A Pittsburgh business accelerator that provided local startup ventures with strategic counseling over the last six years has closed, hoping to relaunch with a new mission and perhaps a new name.
The Social Innovation Accelerator (or, more simply, The Accelerator), which moved from the South Side to Downtown's Gateway Center last year, shut its doors July 1. The foundation's 10 paid employees -- half part time, half full time -- have all been let go.
The closure will be felt across the city, even among startups that weren't in The Accelerator's portfolio, says one client.
"It leaves somewhat of a void in the social innovation sector," said Andrew Butcher, head of Growth Through Energy and Community Health, a startup that plants sunflowers and other crops on blighted lots.
"It's unfortunate," he said, "given the increased profile of social innovation on a national level."
The day before The Accelerator closed, representatives from GTECH and dozens of other startups attended a White House session on nonprofits that find innovative solutions to community problems.
With more than $1 million in assets at one point, The Accelerator specialized in advising nonprofit social enterprise ventures, such as the Union Project's Youth Barista Program, the Westmoreland Museum of American Art's souvenir shop, as well as GTECH and others.
Its focus was helping nonprofits create new revenues, which in turn helps the nonprofits sustain themselves financially, enabling them to meet their social and environmental missions.
"Some of it worked, some of it hasn't," said Geoff Tolley, president of The Accelerator's board and CEO of GBL Inc., a Strip District marketing firm. "The next steps are talking to various not-for-profits [to] really identify the value of The Accelerator."
The Accelerator was created primarily with money from the McCune Foundation, a 30-year-old Pittsburgh philanthropy with issues of its own. Because McCune's assets were so heavily invested in National City stock, when the bank's stock value plummeted, so did McCune's investment portfolio.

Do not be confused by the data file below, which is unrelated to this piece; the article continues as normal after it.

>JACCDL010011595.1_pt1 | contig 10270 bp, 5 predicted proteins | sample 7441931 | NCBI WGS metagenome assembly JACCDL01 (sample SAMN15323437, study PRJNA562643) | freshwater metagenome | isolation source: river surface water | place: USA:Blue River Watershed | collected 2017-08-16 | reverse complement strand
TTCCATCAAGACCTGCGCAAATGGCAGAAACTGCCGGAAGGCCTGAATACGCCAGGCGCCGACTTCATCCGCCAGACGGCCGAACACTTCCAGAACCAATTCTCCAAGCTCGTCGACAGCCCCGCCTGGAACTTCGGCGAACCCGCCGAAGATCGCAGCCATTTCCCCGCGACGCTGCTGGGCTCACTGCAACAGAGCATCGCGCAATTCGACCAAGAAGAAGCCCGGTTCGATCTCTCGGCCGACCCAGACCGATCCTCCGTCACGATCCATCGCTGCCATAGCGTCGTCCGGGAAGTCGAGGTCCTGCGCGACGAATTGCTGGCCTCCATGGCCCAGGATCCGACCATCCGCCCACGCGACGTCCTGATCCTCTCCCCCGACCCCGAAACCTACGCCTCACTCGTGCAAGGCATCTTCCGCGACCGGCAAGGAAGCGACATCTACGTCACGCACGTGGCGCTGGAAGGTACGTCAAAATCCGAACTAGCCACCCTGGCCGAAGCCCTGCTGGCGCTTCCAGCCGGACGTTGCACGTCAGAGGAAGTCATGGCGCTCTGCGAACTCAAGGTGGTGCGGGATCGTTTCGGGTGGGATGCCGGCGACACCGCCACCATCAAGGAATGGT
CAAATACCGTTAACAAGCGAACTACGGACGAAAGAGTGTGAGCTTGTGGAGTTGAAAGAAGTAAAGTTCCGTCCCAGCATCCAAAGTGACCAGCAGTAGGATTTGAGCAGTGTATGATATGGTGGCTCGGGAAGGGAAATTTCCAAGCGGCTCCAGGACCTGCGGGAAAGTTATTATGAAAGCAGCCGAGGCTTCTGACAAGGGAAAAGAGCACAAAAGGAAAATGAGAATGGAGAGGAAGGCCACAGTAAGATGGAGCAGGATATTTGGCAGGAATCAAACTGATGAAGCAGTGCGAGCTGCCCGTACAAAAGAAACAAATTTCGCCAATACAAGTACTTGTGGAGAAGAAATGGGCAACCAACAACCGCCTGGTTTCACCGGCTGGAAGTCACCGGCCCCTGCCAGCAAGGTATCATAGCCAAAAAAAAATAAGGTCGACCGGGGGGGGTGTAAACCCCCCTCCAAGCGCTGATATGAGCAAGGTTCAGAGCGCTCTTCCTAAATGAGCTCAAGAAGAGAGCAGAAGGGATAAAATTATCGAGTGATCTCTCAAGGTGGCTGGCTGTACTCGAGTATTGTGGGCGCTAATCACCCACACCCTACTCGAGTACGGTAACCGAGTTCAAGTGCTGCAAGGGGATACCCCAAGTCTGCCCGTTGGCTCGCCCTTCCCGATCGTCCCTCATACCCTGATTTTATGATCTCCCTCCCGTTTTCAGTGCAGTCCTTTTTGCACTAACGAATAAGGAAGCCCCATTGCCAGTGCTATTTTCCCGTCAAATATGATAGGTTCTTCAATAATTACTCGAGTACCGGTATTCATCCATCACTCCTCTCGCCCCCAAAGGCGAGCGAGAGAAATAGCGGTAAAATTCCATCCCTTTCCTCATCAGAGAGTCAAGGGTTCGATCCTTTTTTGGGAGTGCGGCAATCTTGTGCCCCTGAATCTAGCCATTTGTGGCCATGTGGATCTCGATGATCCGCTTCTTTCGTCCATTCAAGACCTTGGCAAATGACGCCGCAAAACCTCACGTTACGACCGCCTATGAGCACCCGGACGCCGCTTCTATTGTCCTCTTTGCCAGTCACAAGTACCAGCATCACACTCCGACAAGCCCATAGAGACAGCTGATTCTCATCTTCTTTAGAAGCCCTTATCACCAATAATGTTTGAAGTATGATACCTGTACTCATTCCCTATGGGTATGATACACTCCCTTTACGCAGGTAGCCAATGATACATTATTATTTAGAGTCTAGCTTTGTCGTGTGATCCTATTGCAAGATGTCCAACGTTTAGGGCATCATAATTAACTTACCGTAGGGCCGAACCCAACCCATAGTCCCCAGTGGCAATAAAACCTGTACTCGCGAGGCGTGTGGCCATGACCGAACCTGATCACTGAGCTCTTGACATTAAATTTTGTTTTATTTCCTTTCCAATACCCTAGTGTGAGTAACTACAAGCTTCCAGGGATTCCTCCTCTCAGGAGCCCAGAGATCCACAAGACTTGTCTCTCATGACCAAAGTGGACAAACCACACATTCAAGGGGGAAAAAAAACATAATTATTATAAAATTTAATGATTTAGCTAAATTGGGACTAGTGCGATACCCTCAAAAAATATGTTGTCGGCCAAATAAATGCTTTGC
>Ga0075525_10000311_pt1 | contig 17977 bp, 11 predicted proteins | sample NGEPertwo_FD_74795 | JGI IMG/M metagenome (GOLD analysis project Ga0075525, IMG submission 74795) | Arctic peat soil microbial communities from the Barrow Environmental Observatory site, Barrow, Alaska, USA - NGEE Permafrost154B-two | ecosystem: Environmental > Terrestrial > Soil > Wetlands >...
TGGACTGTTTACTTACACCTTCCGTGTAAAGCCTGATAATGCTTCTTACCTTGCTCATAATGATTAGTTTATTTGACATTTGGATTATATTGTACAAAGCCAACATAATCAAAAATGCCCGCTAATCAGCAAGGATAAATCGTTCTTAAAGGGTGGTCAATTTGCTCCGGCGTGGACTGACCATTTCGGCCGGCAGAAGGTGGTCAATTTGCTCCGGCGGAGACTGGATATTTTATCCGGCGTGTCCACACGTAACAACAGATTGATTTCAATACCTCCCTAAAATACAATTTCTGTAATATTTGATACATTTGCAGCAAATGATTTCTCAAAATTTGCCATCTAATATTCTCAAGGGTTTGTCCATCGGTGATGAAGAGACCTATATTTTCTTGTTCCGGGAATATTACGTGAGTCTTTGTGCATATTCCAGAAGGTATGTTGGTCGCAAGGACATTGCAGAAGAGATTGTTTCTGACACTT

As a result, McCune was forced to stop issuing new grants last year. And, as with most philanthropies, the last nine months have been unkind with regard to portfolio value.
Mr. Tolley said the recession and McCune's finances, while playing no direct role in the closure of The Accelerator, forced McCune and The Accelerator to examine whether they were spending their cash efficiently.
"We were never directed by McCune to do one thing or the other," he said. But, "I do think it's fair to say that [the recession] did cause us to look at the model." He said the board closed The Accelerator to allow it to settle on a new mission; the board viewed closure as a better option to keeping the doors open and adjusting the business model as they went along.
There is no timetable for reopening, nor is it known whether The Accelerator will even keep its name.
"How much equity is in the brand? Is it worth keeping? These are all open questions at this point," Mr. Tolley said.
In other words, the new Accelerator may not resemble the old one in many ways.
The Accelerator's Web site (www.acceleratenow.org) has been largely disabled, except for a message telling visitors that Olszak Management Consulting Inc., of East Brady, Clarion County, would be handling the post-closure process, fulfilling whatever contractual obligations remained.
Bill Toland can be reached at firstname.lastname@example.org or 412-263-2625.